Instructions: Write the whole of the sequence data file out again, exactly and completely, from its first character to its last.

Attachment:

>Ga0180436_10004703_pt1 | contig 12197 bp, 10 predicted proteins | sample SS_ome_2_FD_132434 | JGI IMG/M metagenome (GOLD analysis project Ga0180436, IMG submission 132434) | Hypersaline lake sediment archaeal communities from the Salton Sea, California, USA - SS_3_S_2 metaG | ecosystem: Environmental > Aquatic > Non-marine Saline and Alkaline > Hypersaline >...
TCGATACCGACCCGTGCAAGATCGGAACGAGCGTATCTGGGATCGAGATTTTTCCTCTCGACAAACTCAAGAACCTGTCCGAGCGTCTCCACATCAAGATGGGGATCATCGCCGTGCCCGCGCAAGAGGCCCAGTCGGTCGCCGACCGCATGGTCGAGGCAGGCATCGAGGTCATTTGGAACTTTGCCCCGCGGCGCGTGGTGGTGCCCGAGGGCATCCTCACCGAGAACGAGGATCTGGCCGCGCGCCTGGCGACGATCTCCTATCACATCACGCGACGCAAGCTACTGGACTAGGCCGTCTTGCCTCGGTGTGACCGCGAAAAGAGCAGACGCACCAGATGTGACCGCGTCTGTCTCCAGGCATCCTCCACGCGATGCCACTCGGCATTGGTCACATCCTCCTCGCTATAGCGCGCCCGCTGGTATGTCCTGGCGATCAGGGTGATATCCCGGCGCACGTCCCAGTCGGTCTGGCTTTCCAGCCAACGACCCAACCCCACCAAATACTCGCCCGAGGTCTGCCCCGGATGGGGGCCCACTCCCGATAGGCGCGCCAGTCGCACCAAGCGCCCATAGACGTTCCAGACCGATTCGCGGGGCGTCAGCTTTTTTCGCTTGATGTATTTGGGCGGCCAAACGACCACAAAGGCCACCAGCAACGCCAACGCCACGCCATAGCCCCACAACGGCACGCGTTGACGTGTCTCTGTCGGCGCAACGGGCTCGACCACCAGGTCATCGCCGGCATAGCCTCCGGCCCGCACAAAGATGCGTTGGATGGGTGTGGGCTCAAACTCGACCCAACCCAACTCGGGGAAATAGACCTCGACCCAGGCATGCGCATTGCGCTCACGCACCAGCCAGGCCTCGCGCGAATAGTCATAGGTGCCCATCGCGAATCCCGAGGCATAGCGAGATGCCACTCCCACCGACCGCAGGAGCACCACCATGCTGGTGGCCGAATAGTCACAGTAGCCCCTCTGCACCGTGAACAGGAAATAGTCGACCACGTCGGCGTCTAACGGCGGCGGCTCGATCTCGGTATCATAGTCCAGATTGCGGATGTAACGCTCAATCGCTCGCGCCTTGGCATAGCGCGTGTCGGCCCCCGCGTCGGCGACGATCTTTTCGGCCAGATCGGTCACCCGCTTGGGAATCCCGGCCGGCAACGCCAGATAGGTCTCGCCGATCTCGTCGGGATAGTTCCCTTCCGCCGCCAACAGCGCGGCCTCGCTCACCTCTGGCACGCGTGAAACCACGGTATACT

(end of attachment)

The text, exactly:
>Ga0180436_10004703_pt1 | contig 12197 bp, 10 predicted proteins | sample SS_ome_2_FD_132434 | JGI IMG/M metagenome (GOLD analysis project Ga0180436, IMG submission 132434) | Hypersaline lake sediment archaeal communities from the Salton Sea, California, USA - SS_3_S_2 metaG | ecosystem: Environmental > Aquatic > Non-marine Saline and Alkaline > Hypersaline >...
TCGATACCGACCCGTGCAAGATCGGAACGAGCGTATCTGGGATCGAGATTTTTCCTCTCGACAAACTCAAGAACCTGTCCGAGCGTCTCCACATCAAGATGGGGATCATCGCCGTGCCCGCGCAAGAGGCCCAGTCGGTCGCCGACCGCATGGTCGAGGCAGGCATCGAGGTCATTTGGAACTTTGCCCCGCGGCGCGTGGTGGTGCCCGAGGGCATCCTCACCGAGAACGAGGATCTGGCCGCGCGCCTGGCGACGATCTCCTATCACATCACGCGACGCAAGCTACTGGACTAGGCCGTCTTGCCTCGGTGTGACCGCGAAAAGAGCAGACGCACCAGATGTGACCGCGTCTGTCTCCAGGCATCCTCCACGCGATGCCACTCGGCATTGGTCACATCCTCCTCGCTATAGCGCGCCCGCTGGTATGTCCTGGCGATCAGGGTGATATCCCGGCGCACGTCCCAGTCGGTCTGGCTTTCCAGCCAACGACCCAACCCCACCAAATACTCGCCCGAGGTCTGCCCCGGATGGGGGCCCACTCCCGATAGGCGCGCCAGTCGCACCAAGCGCCCATAGACGTTCCAGACCGATTCGCGGGGCGTCAGCTTTTTTCGCTTGATGTATTTGGGCGGCCAAACGACCACAAAGGCCACCAGCAACGCCAACGCCACGCCATAGCCCCACAACGGCACGCGTTGACGTGTCTCTGTCGGCGCAACGGGCTCGACCACCAGGTCATCGCCGGCATAGCCTCCGGCCCGCACAAAGATGCGTTGGATGGGTGTGGGCTCAAACTCGACCCAACCCAACTCGGGGAAATAGACCTCGACCCAGGCATGCGCATTGCGCTCACGCACCAGCCAGGCCTCGCGCGAATAGTCATAGGTGCCCATCGCGAATCCCGAGGCATAGCGAGATGCCACTCCCACCGACCGCAGGAGCACCACCATGCTGGTGGCCGAATAGTCACAGTAGCCCCTCTGCACCGTGAACAGGAAATAGTCGACCACGTCGGCGTCTAACGGCGGCGGCTCGATCTCGGTATCATAGTCCAGATTGCGGATGTAACGCTCAATCGCTCGCGCCTTGGCATAGCGCGTGTCGGCCCCCGCGTCGGCGACGATCTTTTCGGCCAGATCGGTCACCCGCTTGGGAATCCCGGCCGGCAACGCCAGATAGGTCTCGCCGATCTCGTCGGGATAGTTCCCTTCCGCCGCCAACAGCGCGGCCTCGCTCACCTCTGGCACGCGTGAAACCACGGTATACT